With the layout pioneered by British maker Douglas, the longitudinally-mounted flat twin engine is a rare beast in motorcycling. That said, in the earlier years of the 20th century the layout became almost fashionable with a number of other manufacturers venturing down the same path including BMW, Brough, Harley-Davidson and the less well-known Italian marque Fongri, to name but a few.
Fongri was formed in 1910 in Turin, with the name being an amalgamation of the two founding partners, Fontana and Griggs. The first Fongri motorcycle, a vertically-mounted air-cooled single cylinder 4-stroke machine, was produced in the same year. With the ‘absence of vibrations’ and ‘balance of operation’ being prioritised, the second Fongri of 1913 was powered by an air-cooled horizontally-opposed 4-stroke twin placed longitudinally in the frame. A 575cc version with the same layout was introduced in 1919, and in 1925 there followed two new models, again with the same layout – a 500cc Speciale and a new 575 dubbed the Sport Lusso. The Speciale was a speedy racer, built in tiny numbers, and it was raced initially by founding partner Eugene Griggs, as well as one Tazio Nuvolari, who also happened to scoop 1925’s 350cc European Motorcycle Championship.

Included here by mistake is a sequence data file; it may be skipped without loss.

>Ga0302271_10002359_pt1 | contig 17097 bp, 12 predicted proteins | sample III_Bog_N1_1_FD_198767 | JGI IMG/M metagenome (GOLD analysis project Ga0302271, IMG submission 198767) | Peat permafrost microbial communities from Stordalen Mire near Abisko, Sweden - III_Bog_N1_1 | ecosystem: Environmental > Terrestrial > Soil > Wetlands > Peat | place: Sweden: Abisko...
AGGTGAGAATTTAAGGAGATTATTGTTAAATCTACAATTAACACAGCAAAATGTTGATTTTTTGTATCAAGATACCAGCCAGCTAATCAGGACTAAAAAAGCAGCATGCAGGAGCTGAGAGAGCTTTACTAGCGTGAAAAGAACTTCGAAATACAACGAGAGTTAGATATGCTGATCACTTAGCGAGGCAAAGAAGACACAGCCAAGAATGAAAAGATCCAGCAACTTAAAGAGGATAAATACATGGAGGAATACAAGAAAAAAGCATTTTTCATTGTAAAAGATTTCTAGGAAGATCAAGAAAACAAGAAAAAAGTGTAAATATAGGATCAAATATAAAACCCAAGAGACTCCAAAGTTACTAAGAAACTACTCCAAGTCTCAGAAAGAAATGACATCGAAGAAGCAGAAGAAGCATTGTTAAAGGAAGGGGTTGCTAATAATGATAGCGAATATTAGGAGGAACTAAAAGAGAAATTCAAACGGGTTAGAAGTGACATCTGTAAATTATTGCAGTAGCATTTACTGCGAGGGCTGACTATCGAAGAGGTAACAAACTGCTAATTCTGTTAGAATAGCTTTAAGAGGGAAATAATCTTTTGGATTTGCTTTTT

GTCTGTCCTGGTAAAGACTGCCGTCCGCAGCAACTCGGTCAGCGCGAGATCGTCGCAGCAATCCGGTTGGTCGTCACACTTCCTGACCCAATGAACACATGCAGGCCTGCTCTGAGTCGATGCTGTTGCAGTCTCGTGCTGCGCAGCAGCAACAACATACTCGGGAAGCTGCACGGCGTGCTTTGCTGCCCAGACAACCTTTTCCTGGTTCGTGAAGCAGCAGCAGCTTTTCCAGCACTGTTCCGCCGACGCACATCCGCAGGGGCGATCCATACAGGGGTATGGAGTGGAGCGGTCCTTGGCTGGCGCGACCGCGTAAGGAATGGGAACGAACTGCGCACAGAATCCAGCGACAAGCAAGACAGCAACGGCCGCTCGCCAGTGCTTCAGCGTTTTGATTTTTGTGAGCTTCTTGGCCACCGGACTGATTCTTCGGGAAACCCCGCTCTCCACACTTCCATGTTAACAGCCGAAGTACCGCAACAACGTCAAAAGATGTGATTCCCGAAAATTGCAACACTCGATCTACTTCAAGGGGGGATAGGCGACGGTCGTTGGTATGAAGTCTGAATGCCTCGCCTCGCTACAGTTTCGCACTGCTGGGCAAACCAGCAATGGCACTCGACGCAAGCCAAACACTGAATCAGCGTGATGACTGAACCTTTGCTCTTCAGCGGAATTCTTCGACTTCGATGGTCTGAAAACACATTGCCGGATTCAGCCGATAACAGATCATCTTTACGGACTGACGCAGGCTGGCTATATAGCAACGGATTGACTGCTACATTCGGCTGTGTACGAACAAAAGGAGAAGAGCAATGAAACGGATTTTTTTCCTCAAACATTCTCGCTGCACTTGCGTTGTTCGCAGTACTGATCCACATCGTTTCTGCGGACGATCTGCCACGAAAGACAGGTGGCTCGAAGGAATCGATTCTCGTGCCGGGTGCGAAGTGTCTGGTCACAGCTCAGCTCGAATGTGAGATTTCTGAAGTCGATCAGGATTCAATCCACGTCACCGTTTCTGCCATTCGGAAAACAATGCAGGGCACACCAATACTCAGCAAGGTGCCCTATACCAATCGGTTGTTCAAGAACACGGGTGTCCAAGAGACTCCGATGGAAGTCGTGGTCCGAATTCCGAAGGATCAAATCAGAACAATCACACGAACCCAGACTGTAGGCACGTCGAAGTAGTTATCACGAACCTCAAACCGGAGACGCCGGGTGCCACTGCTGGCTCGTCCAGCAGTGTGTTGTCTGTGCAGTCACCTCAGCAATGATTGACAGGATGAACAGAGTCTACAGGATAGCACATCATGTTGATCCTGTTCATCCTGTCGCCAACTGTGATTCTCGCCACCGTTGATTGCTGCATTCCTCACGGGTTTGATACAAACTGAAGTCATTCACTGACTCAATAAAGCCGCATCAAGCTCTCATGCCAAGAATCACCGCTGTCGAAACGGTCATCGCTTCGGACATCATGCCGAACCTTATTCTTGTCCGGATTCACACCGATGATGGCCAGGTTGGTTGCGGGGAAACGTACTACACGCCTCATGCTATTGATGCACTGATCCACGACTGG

Despite the competition plates, the Fongri here is an 11hp 575 Sport Lusso air-cooled flat twin (engine no. 388) with a Fongri carburettor, a Fongri 3-speed hand-shift gearbox and a top speed in its day of 53mph. It comes with a copy of the bill of sale by French auctioneer Christian Plassart following its purchase in 2007 for €49,884 by an Italian collector. It is without question a very rare thing, described as having a beautiful patina and capable of winning at concours events.